Samsung has announced today the world’s first 64-megapixel sensor for smartphone cameras. The ISOCELL Bright GW1 expands Samsung’s 0.8μm image sensor lineup from existing 20Mp to ultra-high 64Mp resolutions.
There’s been a lot of talk about a new higher resolution EOS R mirrorless body from Canon lately. People want a pro model. They want super high resolution to match or beat the Nikon D850 and Sony A7III and they want dual card slots.
The rumours were that a high-resolution EOS R would have a sensor greater than 75-megapixels. Now, a data sheet for a 63-megapixel 35MM63MXSCD full-frame sensor with dual pixel autofocus has been leaked. But looking at the specs, it seems unlikely that it’ll be destined for an EOS R.
There is more than one way for cleaning your camera sensor. However, it can easily happen that you make some mistakes when cleaning it, which can do your sensor harm in the long run. In this video, Michael The Maven talks about some of the most common mistakes people make. He also teaches you how to fix them, and proposes some effective methods for sensor cleaning.
We know show lasers are dangerous to cameras. Heck, we all remember that RED sensor getting fried from a direct laser hit in a light show. With self-driving cards anticipated to rule the roads, the world may become a totally unsafe place for cameras.
Ars Technica reports that During CES Jit Ray Chowdhury, an autonomous vehicle engineer at the startup Ridecell, took some photos of a car equipped with lidars made by AEye. He used a $1,998.00 Sony a7R II. Later, Mr. Chowdhury noticed that all the photos he took after taking that car photos had a couple of bright purple spots on them. Each spot being the center of a cross-like purple pattern.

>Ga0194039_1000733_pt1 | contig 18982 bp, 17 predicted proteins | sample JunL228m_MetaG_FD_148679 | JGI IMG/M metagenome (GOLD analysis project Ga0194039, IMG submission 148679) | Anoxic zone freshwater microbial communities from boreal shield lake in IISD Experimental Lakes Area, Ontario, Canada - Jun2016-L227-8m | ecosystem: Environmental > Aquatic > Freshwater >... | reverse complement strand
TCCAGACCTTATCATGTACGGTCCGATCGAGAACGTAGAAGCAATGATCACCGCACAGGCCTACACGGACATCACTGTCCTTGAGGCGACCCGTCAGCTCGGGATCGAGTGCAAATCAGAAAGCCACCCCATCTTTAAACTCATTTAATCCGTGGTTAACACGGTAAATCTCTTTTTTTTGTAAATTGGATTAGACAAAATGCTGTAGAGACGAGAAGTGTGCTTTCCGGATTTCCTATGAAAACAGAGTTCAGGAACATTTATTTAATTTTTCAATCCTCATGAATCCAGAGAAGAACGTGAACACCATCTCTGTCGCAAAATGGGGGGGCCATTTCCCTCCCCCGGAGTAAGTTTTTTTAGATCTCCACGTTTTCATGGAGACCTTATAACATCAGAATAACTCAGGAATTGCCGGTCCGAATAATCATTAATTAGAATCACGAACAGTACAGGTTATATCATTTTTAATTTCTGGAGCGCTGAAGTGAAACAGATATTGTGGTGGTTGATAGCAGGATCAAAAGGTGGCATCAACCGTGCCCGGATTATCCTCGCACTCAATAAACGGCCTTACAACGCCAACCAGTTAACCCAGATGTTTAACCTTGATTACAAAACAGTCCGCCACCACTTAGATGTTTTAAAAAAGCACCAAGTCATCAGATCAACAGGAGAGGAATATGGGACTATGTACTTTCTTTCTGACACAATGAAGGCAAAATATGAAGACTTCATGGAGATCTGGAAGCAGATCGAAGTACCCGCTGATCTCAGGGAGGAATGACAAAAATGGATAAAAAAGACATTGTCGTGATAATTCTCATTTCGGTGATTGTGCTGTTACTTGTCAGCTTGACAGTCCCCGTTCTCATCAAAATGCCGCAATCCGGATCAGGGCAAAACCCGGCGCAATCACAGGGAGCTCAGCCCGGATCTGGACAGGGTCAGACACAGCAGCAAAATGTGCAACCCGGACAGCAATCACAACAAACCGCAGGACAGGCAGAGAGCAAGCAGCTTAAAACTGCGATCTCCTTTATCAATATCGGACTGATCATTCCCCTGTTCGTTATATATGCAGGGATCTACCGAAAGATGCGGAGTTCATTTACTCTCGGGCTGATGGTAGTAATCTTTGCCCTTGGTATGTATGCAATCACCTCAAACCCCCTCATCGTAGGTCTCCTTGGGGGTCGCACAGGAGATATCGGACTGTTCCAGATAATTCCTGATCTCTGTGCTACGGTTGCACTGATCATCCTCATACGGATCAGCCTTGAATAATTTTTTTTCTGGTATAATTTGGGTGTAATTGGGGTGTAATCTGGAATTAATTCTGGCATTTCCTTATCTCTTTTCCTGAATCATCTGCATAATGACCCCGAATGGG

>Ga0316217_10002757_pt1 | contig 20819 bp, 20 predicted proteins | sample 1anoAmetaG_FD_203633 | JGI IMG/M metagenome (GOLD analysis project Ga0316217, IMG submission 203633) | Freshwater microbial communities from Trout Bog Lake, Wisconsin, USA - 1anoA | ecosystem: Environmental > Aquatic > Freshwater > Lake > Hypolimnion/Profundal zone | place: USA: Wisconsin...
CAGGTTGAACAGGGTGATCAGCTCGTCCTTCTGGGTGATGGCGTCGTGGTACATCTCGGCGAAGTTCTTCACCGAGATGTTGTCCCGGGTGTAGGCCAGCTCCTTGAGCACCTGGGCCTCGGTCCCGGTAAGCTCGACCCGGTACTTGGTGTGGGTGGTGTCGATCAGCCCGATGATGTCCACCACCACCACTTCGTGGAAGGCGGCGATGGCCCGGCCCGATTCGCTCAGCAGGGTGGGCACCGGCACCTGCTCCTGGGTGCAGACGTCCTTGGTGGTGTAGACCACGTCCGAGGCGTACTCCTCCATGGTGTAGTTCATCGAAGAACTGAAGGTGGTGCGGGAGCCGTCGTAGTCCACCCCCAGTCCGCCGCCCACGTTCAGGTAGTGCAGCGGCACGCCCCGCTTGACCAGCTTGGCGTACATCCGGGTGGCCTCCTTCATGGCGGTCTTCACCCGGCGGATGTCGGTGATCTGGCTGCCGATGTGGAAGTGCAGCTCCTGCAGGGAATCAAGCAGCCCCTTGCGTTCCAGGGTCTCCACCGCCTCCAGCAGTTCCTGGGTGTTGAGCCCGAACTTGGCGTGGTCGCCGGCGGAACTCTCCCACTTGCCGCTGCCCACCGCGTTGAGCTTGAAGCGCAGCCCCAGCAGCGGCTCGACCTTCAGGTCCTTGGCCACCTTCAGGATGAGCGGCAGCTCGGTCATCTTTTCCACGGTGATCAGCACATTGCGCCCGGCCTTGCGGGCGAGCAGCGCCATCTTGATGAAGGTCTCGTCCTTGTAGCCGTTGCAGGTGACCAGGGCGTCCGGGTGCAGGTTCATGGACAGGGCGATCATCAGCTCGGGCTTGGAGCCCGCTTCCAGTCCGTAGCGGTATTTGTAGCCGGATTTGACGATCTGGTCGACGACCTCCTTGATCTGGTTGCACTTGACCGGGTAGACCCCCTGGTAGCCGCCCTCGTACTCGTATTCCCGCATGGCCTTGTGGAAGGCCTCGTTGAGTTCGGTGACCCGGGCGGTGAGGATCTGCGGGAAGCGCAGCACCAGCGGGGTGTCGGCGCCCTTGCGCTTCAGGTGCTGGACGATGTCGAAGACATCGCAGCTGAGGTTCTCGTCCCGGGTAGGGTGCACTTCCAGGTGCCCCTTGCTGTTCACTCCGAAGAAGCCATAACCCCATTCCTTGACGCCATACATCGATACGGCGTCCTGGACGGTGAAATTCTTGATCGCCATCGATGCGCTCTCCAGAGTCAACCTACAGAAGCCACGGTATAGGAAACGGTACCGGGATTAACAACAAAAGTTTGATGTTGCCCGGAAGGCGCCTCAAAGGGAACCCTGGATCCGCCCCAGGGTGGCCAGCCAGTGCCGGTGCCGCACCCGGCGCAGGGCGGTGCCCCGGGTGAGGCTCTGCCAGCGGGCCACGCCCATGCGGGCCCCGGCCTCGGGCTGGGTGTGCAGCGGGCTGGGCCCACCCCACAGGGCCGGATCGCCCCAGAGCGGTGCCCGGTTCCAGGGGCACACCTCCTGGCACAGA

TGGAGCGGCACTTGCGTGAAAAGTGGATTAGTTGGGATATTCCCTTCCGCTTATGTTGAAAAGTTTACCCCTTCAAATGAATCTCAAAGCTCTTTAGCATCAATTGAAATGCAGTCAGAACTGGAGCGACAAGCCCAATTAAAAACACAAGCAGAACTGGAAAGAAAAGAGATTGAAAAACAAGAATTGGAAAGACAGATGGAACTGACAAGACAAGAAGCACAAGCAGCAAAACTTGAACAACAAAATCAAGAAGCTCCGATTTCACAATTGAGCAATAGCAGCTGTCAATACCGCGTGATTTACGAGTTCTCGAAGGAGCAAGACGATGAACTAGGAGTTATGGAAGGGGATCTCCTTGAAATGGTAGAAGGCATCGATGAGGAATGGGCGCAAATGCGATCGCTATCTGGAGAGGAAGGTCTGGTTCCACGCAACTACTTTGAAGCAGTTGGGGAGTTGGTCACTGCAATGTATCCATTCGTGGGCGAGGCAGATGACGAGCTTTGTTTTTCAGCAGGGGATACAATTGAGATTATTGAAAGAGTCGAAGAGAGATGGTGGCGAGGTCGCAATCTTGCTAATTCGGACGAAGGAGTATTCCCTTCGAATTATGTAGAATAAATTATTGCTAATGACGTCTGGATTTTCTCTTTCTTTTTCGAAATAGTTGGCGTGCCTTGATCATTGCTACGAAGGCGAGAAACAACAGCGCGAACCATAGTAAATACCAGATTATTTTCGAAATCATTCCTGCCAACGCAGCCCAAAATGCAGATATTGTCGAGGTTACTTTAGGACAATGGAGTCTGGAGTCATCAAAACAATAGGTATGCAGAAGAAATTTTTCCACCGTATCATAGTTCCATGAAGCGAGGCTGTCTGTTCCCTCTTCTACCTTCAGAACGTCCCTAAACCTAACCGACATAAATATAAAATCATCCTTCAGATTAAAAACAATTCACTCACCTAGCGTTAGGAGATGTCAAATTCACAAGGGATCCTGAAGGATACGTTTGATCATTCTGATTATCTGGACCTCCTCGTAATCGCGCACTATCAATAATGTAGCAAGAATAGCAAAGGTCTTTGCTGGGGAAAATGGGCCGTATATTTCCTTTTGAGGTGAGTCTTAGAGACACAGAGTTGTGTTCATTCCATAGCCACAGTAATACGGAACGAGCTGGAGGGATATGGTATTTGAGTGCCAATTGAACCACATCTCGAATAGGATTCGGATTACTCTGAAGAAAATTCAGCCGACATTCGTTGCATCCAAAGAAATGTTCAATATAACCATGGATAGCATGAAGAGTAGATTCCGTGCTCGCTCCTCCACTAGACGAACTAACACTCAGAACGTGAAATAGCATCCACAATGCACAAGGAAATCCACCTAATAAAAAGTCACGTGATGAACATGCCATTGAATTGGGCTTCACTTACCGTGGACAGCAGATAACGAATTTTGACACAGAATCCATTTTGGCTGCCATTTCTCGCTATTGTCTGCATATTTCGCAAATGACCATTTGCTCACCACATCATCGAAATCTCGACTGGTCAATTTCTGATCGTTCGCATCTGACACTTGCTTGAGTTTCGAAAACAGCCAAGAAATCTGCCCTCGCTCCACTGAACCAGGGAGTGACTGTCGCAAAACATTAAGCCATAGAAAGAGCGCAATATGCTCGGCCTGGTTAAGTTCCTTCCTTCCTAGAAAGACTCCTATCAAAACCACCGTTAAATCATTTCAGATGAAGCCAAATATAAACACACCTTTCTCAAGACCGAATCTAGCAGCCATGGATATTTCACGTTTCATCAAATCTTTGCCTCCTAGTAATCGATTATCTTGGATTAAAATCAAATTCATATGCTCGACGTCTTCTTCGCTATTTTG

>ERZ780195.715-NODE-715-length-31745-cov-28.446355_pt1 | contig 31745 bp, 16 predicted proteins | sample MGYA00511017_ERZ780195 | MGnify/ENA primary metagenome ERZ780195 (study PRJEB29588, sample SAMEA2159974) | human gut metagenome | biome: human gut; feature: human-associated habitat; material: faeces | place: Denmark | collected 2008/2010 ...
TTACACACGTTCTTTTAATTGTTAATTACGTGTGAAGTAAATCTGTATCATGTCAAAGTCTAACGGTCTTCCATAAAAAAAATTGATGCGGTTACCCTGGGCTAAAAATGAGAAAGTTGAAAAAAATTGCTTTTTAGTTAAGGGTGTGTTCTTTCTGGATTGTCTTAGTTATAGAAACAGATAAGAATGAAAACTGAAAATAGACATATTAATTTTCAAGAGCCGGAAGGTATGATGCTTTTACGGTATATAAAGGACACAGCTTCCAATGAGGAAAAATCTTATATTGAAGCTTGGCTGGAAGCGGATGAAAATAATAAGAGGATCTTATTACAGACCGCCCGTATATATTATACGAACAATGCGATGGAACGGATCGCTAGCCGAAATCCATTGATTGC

Embarrassingly a few years ago I was very vocal about how disappointed I was about some of the Nikon lenses. I’ve been using Nikon cameras and lenses for decades and although I was very pleased with the image quality and colour rendition their cameras produced, I strongly considered jumping the Nikon ship in search of crisper, cleaner looking lenses. In fact I was so close to leaving Nikon a couple of years ago that I went through the process of hiring and testing other brands to see if other manufacturers could deliver what Nikon could not.
Have you ever wondered why camera lenses produce a circular image circle (in general) but sensors are rectangular? Of course the answer is mostly historical – the format of a 35mm photo is in 3:2 aspect ratio, a ratio that people have long known to work well due to human binocular vision.
But lenses, in general, are circular. they produce an image circle, a circle that, in general, allows the 35mm sensor to just fit inside it. You don’t want your image circle much bigger than this (except for tilt-shift lenses) because that makes your lenses heavier and more expensive.
You know how a tiny, toy magnifying glass can burn little pieces of paper? Well, the camera lens is a not a small, toy, magnifying glass by no means, it is a powerful well-polished tool of optics and using it in the wrong way – say to photograph the sun during an eclipse – can be devastating to the camera sensor.
The team at Everything Photography did a little experiment and showed what an unfiltered six seconds exposure would do to your sensor. TL;DR – it fries te sensor.
A recent interview with Sony managers discovered that Sony might keep most of their sensors in their own cameras. Mr. Kenji Tanaka and Mr. Yojiro Joe Asai from Sony shared some plans of the company, and among other things, they discovered the future of their sensors.